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Mediate.com

The Subtlety of Actual Mediations

by Phyllis Pollack
May 2013

PGP Mediation Blog by Phyllis G. Pollack

Phyllis  Pollack
Most folks think that the purpose of mediation is to settle cases. However, in the last few weeks, I have conducted some actual mediations that were "successful" yet did not settle. Although the parties came to mediation with the goal of settling, they walked out accomplishing other purposes.

There are many secondary goals or reasons for using mediation. One is to narrow or focus on the issues in the case. For example, I conducted a lemon law mediation recently in which the plaintiff purchased the vehicle out of state and had it registered in another state as well. However, plaintiff lived, worked and drove the vehicle in California. In actuality, the vehicle was registered in the name of a corporation which as it turns out, no longer existed. Recognizing that California's Song Beverly Consumer Warranty Act would not apply, plaintiff sued under the federal Magnuson -Moss Act. However, issues of law remained; which state's law would apply under the federal statute? Does the corporation which no longer exists even have the right to sue? Is the whole claim barred by a statute of limitations using which state's law? Et Cetera. While defense counsel had given much thought to these thorny issues, it appeared that plaintiff's counsel had not. Thus, when defense counsel raised these thorny issues with plaintiff's counsel, plaintiff's counsel realized she had much research to do to determine these and other issues. So, while the case did not settle, it helped the parties focus on the myriad of legal issues in the case, and most certainly bring them to the forefront of plaintiff's counsel attention.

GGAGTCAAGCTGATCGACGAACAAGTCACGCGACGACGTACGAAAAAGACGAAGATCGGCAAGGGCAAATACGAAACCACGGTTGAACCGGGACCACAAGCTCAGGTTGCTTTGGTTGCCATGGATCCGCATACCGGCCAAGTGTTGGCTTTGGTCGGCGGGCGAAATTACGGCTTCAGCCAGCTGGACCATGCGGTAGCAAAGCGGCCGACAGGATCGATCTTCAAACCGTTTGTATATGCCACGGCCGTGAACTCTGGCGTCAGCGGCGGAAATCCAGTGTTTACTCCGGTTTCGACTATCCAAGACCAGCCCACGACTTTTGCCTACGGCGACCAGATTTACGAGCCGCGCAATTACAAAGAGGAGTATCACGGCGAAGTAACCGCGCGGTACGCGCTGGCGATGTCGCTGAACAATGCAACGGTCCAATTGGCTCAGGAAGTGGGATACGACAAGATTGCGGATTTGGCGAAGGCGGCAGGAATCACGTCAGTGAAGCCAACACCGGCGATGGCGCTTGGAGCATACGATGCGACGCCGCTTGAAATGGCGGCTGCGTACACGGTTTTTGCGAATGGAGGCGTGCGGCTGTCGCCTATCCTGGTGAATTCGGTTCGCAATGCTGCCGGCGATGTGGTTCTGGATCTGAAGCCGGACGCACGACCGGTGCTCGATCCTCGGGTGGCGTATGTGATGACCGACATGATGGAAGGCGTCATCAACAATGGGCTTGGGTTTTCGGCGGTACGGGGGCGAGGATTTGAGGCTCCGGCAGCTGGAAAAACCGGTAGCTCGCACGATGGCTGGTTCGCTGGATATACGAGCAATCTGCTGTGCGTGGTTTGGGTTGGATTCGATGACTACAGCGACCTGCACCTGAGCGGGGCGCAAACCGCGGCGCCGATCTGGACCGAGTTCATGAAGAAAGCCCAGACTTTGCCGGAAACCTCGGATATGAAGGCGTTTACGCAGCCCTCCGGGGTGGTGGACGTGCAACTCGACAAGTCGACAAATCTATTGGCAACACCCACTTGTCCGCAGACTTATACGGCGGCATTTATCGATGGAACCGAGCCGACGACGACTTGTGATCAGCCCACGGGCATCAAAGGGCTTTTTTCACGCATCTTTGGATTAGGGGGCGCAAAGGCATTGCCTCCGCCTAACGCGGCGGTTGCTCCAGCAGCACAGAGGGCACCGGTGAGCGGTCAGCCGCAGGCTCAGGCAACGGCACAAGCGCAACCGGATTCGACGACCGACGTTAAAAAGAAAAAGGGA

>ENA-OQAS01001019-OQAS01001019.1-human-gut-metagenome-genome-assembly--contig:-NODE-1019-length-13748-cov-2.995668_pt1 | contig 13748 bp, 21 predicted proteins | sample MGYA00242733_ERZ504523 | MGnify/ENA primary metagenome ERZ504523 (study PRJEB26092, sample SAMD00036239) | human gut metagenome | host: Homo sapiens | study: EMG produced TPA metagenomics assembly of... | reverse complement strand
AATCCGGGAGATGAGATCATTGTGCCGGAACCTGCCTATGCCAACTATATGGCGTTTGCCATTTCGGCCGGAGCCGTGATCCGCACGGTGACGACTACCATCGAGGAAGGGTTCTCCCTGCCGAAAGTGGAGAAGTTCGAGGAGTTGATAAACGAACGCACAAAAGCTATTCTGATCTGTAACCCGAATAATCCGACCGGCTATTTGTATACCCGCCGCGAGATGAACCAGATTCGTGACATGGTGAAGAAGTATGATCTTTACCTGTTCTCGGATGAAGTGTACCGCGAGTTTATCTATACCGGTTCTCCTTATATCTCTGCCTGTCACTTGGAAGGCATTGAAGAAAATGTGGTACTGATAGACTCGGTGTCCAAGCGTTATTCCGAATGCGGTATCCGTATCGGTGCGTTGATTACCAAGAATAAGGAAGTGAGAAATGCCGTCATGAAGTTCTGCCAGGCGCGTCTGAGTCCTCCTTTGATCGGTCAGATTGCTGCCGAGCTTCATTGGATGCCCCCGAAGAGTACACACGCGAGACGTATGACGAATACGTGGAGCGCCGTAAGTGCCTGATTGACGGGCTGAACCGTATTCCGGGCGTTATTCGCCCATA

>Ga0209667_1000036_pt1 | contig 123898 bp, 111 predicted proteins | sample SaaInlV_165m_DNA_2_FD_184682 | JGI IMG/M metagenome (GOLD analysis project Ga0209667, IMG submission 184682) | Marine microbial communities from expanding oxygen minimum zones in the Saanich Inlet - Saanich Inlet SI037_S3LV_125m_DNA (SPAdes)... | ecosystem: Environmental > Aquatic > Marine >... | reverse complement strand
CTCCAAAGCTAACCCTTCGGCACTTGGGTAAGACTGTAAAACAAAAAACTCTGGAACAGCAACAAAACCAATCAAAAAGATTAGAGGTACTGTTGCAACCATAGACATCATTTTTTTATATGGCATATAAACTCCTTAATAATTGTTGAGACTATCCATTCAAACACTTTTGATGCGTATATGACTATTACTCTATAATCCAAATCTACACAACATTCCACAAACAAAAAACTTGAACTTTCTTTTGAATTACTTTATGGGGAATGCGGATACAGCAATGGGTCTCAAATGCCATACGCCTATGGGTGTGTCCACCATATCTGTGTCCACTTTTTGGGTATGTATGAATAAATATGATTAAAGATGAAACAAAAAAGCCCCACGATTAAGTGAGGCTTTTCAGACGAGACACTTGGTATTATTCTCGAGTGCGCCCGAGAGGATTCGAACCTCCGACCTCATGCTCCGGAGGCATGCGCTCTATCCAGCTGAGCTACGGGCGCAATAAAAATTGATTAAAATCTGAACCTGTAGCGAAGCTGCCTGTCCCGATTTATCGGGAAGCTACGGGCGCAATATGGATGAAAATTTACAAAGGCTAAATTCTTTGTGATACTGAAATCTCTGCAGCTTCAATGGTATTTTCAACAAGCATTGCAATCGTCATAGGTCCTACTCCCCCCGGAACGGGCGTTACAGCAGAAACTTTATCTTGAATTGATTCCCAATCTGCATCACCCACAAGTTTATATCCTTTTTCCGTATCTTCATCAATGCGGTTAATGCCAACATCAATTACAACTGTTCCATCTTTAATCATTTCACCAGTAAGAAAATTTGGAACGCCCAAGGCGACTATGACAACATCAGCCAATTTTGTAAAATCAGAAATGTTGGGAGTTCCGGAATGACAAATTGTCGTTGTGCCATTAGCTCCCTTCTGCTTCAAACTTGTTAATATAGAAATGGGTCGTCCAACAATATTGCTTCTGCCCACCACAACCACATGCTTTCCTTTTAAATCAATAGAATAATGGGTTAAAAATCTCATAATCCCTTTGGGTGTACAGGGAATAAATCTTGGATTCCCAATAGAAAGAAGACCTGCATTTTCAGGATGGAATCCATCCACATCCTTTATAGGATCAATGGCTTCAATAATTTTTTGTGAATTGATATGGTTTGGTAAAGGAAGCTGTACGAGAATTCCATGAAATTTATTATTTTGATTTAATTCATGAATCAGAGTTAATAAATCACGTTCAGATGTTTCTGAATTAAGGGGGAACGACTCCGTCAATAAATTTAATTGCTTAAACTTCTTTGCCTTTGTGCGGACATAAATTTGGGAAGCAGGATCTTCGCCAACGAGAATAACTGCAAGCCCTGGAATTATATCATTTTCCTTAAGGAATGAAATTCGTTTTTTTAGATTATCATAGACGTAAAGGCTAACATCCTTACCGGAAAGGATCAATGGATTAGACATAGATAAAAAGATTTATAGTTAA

Another reason for mediation is to help counsel evaluate how parties will appear as witnesses. In a recent lemon law mediation, plaintiff complained of the vehicle surging or sudden acceleration. The defendant manufacturer could not duplicate it and so was unwilling to repurchase the vehicle. During the mediation, the parties held a joint session, allowing the defense counsel to listen to the plaintiffs and determine their likability by a jury. The plaintiffs appeared extremely sincere and credible and those that a jury would believe and like. Again, the matter did not settle at mediation. However, defense counsel reported back to her client that the plaintiffs would make extremely good witnesses; as a result, she was able to get the authority needed to settle the matter. The case just settled.